"I suppose it might, at that - but in any case, if Dumbledore is still alive I can't risk having that become public knowledge at this point. That would endanger him, and disrupt any plans he may have for a strategic reappearance - quite aside from the potential danger to myself. What am I going to say under Veritaserum anyway? 'Did you kill Dumbledore?' 'I hope not.' 'Were you acting under Dumbledore's orders?' 'No, I ignored his orders and did my own thing.' It's going to be a fiasco, any way you look at it."
"If the worst comes to the worst - the Dementors are no longer at Azkaban, so if Dumbledore were to come forward to speak for you later...."
"I would probably still be sane enough to be worth saving - if I ever was. And always assuming" he said, with a light, tight voice and a wry curl to his thin lips, "that the old goat bounced when I dropped him."
"Veritas," Lynsey thought, sitting listening to them. "Vicious; vindictive; vitriolic; venomous; violent; vile; vituperative; vain. Virtuous; vulnerable; valiant." If he went into prison, she would try to do for him as she had done for others, pool her psychological state with his, and endeavour to pull him out of his personal darkness until she went mad with it. She thought that however this turned out for him, the epitaph on his tombstone should be "Here lies a brave and bitter man, whose life was without refuge of any kind." But she could only imagine his chagrin if she were to say out loud something so sentimental.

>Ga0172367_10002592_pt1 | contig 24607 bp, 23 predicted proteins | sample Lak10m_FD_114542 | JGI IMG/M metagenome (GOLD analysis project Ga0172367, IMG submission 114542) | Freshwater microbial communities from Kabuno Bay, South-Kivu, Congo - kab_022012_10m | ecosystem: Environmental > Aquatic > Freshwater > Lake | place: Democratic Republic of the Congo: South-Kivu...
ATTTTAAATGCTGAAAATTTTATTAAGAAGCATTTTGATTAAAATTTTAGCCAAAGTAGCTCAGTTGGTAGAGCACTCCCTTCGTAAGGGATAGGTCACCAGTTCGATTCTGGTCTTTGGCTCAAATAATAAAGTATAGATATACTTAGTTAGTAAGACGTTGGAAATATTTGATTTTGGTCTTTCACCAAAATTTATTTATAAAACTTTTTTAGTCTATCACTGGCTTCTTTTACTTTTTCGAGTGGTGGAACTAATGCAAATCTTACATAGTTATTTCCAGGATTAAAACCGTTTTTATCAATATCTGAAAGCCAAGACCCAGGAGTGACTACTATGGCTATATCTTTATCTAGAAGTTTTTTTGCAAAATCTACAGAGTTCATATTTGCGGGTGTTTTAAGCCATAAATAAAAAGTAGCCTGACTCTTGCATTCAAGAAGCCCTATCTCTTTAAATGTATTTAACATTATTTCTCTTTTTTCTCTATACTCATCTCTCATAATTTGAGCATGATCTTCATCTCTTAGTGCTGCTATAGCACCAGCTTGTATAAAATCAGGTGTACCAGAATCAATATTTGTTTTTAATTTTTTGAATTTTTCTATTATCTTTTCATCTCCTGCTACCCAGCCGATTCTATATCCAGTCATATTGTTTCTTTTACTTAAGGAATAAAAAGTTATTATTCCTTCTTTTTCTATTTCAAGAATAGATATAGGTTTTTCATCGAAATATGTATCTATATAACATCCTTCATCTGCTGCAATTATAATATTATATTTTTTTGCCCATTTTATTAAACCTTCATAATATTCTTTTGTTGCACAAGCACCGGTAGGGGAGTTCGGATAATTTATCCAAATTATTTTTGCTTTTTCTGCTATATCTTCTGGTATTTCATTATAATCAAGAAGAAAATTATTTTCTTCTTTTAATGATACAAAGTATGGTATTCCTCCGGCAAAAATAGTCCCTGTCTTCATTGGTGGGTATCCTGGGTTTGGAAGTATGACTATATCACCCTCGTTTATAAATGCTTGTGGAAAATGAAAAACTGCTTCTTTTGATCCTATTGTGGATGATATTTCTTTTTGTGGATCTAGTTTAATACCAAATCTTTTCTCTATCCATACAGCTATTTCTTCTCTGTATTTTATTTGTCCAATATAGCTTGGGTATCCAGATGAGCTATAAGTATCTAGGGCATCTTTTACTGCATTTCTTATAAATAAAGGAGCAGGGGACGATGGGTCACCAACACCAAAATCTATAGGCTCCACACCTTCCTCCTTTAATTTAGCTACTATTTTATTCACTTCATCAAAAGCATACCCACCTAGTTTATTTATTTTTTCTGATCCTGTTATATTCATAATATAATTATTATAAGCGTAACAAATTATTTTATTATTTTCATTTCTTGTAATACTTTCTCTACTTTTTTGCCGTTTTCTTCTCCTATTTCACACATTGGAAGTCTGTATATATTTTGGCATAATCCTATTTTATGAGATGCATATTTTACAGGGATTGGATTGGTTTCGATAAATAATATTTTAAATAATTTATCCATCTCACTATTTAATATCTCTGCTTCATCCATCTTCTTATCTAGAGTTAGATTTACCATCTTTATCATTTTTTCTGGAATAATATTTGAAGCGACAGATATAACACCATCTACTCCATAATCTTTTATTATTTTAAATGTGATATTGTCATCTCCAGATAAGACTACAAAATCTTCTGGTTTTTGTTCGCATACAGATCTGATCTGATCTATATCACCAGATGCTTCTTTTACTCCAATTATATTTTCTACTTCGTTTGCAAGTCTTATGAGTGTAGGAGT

The Mabon - the youth who is stolen from his mother and imprisoned in a terrible prison from which he has to be rescued by the warrior-king - occurs in several guises in the Mabinogion and several other Welsh/Arthurian myths. The well-known (if slightly populist) Celtic scholars John and Caitlin Matthews believe that there is a male Celtic trinity of Youth, King and Sage, to go with the female one of Maiden, Mother and Crone, and that when the Mabon is rescued he becomes the king, and the king moves on and becomes the sage. In this case Dumbledore, the former king, has become a shadowy background figure; Snape, having been rescued, will assume greater power within the Order in Dumbledore's absence and become the new king; and Draco is now the youth who may need to be rescued.
Snape is of course being slightly less than 100% honest when he tells McGonagall he only nearly physically attacked Harry.